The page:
Kenyan church leaders back restrictive anti-terror law
by Moses Wasamu
Posted 12/15/14, 01:30 pm
NAIROBI, Kenya—Leaders from the Anglican and Catholic churches have thrown their weight behind the Kenyan government in its attempt to create a new law to help fight terrorism.
The Security Laws (Amendments) Bill 2014 passed a second reading in Parliament last week, with a 96-45 vote. A parliamentary committee is expected to go through the bill before it can be brought to parliament for the third reading.
Supporters say the bill seeks to improve the capacity of security services to fight terrorism, but critics say it will roll back important fundamental rights.
Speaking to the media before the vote, Archbishop Eliud Wabukala of the Anglican Church of Kenya and Cardinal John Njue of the Roman Catholic Church said the laws were necessary to stop runaway insecurity and asked members of parliament to enact them immediately.
But the opposition Orange Democratic Movement (ODM) party rejected the bill, drafted by the Parliamentary Committee on Administration and National Security, saying it infringed on human rights and media freedom.
“The challenge of insecurity in this country is not about the law. It is the problem, the challenge of enforcement and corruption that has eaten deep into the structures, the system of security in this country,” Ababu Namwamba, the ODM secretary general, said during debate in Parliament.
Critics say the bill attempts to amend the Kenyan constitution’s Bill of Rights, which can only be done through a referendum. They say the amendment is retrogressive and ill-advised and may be used to silence government critics or those with opposing views.
Edward Kisiangani, a political science professor at Kenyatta University, said the proposed law is an attack on the constitution and must not be allowed to pass.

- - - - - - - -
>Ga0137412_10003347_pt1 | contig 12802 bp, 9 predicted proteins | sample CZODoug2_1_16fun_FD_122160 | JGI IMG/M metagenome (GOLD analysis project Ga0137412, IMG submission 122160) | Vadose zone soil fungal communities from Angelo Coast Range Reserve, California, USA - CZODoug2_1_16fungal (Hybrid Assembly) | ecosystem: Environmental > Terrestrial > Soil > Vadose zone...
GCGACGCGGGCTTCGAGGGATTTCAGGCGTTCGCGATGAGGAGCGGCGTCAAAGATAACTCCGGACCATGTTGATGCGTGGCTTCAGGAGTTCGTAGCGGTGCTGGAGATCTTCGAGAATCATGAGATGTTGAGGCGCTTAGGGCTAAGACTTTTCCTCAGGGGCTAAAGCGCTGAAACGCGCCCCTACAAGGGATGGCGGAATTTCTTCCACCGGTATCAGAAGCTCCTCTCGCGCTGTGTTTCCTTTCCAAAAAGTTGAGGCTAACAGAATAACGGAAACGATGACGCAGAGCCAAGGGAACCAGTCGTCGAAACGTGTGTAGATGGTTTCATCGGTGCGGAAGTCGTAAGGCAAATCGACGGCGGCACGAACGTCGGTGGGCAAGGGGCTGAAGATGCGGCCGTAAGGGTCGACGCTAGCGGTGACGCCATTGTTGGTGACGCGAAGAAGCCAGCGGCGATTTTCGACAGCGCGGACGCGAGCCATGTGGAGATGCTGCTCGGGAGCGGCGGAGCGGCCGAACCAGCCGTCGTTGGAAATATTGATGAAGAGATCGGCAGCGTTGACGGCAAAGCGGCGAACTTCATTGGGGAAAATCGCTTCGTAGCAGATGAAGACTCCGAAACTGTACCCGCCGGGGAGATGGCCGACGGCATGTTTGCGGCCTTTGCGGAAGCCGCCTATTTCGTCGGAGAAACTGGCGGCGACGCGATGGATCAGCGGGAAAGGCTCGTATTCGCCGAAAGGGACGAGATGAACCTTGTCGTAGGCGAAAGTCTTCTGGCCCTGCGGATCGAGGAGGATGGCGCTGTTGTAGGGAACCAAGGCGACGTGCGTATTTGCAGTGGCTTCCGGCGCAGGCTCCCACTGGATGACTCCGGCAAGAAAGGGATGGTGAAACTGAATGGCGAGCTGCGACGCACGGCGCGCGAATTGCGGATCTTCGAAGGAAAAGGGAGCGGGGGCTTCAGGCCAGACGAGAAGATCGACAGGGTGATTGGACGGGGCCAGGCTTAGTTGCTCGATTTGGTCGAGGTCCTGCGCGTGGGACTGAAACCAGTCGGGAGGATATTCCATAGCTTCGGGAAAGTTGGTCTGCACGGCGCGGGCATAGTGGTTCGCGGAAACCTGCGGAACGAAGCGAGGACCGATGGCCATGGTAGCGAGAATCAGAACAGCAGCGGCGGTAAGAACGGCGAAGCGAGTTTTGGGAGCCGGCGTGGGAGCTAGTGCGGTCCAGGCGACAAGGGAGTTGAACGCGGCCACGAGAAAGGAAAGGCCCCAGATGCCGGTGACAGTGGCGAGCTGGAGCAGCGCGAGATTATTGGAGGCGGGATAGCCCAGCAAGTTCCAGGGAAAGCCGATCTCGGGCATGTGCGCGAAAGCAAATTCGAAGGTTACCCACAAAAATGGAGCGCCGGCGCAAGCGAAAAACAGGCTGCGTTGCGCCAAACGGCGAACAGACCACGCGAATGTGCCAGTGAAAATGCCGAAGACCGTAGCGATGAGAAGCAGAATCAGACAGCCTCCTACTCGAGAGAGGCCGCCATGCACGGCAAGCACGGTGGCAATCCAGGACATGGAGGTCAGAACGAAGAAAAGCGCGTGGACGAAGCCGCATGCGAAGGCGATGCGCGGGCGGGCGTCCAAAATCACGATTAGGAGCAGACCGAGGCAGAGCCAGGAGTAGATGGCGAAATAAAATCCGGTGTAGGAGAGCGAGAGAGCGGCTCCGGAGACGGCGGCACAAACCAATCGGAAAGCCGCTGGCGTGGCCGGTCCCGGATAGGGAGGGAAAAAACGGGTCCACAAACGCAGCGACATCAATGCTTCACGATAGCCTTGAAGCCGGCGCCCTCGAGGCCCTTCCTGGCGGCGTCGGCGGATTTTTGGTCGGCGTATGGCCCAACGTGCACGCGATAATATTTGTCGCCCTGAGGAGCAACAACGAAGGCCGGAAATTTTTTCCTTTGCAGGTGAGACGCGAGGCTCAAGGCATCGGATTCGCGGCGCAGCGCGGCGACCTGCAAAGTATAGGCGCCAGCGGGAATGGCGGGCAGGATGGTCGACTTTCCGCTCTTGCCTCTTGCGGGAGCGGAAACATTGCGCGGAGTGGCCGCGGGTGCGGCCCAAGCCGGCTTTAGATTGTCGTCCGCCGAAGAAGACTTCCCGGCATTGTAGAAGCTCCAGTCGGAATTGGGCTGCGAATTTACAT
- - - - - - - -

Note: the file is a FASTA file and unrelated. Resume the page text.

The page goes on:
“The law that is being passed by Parliament now is a reactionary move to the threat of terrorism in this country. … You cannot introduce a bill in parliament that attacks the same citizens that are already attacked by insecurity. What the government is doing is to attack citizens who are already brutalized,” he said in a televised debate.
Among other provisions, the bill would allow the police to hold anyone suspected of being a terrorist for more than a year. Currently, the law only allows police to hold a suspect for 24 hours.
The law also would give the police authority to tap and intercept telephone communications of anyone suspected of engaging in terrorist activities. Currently, the law says security officers can only intercept telephone communication with authority from the courts.
Media freedom would suffer a serious blow as well, if the law is passed without any amendments. Journalists would face a jail term of up to three years and a fine of 5 million shillings for publishing or broadcasting without police consent photographs of terror victims or information that undermines an investigation or security operation.
Another proposal forbids public meetings, gatherings, or public processions without government approval of the time and place.
Church leaders support the amendments in part because of recent incidents in which Christians have been targeted by terrorists. In the most recent attacks that took place in northern Kenya, 64 people were killed by al-Shabaab terrorists from Somalia.
“A police force bogged down with bureaucratic and weak command structures and an intelligence service that has lost touch with the realities on the ground can never be trusted to secure Kenyans,” Wabukala said.